Crimea has already taken the offshore oil/NG resources and with Russian fleet guarding those fields no one, the Ukraine or NATO, will change that. So now in addition to still desperately needing Russian NG imports they’ve lost a significant portion of their domestic production. As bad as the Ukrainian economy was last month they’ve sunk much lower even without further Russian intervention. The EU needs to have the Ukraine allow Russian NG transit their country. The Ukraine is even greater need of Russian NG imports now that they’ve lost the offshore production. And the Ukraine is now in even greater need of a huge monetary bailout then ever before.

    So I have a vision: the EU bails out the Ukraine perhaps even paying off their multibillion NG debt to Russia. And in exchange, the Ukraine allows the NG to transit to the EU thus allowing the Russians to have a continued flow of euros heading their way.

    And to think some folks are surprised about the Russian reaction to the changing circumstances in the Ukraine. IMHO it seems more like a game of checkers than chess. LOL.

  10. Davy, Hermann, MO on Sun, 16th Mar 2014 8:02 pm 

    Arthur you need to read Rocks post for some a good summary of the situation. It may refine your understanding.

    I am afraid the Ukraine is going to become a tar baby for the west. If the west gets tiered of bank rolling the Ukraine it will sink into poverty and unrest. The west will have to have deep pockets to keep the Ukraine functioning or the Ukraine will eventually fall back into Russian influence. The Ukraine is already economically constructed to be linked to Russia. It seems to me the costs to the west are far too great for any advantage.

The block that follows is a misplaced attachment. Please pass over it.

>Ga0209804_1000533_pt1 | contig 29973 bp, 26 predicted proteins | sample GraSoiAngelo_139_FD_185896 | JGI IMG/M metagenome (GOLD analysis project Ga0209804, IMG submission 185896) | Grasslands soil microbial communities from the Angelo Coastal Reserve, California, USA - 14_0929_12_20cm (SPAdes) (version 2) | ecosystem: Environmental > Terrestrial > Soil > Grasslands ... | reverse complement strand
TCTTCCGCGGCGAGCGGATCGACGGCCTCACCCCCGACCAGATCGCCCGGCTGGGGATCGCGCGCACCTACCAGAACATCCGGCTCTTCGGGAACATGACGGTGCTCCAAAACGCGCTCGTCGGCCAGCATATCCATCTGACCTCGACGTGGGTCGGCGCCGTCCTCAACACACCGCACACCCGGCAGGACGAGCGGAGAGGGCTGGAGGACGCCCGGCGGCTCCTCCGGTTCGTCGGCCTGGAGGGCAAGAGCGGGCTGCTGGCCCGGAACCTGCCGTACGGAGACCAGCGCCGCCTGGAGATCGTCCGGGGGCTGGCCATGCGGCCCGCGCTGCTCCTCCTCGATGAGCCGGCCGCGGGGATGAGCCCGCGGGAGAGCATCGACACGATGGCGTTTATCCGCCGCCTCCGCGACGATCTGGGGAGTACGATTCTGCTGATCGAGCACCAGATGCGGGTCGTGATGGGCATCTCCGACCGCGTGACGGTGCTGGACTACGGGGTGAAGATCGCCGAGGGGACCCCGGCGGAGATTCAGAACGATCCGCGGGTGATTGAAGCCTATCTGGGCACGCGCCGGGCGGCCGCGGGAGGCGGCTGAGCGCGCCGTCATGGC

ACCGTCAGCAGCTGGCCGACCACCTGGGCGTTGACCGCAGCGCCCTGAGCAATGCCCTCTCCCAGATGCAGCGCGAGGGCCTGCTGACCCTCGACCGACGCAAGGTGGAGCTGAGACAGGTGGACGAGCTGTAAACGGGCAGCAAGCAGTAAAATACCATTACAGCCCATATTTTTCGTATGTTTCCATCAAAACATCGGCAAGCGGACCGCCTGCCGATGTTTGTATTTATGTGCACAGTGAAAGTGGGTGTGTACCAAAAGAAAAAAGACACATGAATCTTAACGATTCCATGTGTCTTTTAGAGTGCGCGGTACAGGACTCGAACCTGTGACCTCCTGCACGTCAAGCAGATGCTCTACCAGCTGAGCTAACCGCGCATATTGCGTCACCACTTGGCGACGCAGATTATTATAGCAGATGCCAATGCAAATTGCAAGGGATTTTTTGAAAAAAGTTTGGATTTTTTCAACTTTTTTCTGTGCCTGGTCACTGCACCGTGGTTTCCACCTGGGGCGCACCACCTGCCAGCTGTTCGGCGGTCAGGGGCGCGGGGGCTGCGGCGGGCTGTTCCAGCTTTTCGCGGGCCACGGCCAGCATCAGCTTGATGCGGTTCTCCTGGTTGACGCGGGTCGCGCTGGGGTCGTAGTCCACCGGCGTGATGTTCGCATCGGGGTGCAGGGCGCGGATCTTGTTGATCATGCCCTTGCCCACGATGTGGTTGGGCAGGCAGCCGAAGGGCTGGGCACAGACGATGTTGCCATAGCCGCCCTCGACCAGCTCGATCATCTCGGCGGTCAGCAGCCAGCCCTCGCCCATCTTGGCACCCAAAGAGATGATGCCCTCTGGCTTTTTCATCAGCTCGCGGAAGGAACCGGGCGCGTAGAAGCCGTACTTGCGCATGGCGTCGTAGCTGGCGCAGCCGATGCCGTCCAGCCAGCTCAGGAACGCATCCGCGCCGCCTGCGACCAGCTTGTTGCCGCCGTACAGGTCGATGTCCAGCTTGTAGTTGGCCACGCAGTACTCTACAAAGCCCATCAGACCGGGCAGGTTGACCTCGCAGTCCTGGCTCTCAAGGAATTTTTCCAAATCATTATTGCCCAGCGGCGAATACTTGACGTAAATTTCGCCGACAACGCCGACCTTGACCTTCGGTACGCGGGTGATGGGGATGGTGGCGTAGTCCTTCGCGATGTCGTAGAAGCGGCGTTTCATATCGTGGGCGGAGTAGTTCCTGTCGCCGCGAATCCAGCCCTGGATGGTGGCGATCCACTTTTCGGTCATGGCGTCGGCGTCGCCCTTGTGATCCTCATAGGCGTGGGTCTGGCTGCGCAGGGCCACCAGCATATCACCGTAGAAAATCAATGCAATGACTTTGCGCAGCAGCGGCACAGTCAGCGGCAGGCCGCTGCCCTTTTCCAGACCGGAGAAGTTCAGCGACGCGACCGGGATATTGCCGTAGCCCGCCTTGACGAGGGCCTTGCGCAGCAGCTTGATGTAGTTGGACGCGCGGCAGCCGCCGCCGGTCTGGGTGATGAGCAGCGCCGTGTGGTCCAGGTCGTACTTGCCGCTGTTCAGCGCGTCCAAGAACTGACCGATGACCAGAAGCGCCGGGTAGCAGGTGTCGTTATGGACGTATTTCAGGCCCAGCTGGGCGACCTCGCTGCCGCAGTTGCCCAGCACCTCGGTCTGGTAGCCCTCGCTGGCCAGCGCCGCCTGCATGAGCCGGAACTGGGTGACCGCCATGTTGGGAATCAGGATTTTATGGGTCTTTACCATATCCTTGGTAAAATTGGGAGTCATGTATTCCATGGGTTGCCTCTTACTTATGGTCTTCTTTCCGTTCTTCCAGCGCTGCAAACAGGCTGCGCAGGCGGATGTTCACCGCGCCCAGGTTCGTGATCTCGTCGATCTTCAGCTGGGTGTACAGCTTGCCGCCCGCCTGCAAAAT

11. rockman on Sun, 16th Mar 2014 9:44 pm 

    Davy – I can almost imagine a bizarre development: the EU leases the Ukraine pipeline system and has Halliburton or another company operate it. This eliminates maintenance issues as well as the Ukraine taking more than allowed. In fact, the EU might pay their lease fee directly to Russia paying for the NG the Ukraine draws off the system. Now that Ukraine has lost the offshore fields to the Crimea they’ll need the Russian NG more than ever.

    Maybe I should drop a line to Putin and the boys in Brussels and offer my services as a consultant. I don’t really give a crap about any of them. I just like putting together good common sense trades. Especially when I have some of the players by the balls. Come to think of it…do you have Mr. Kerry’s email addy? LOL.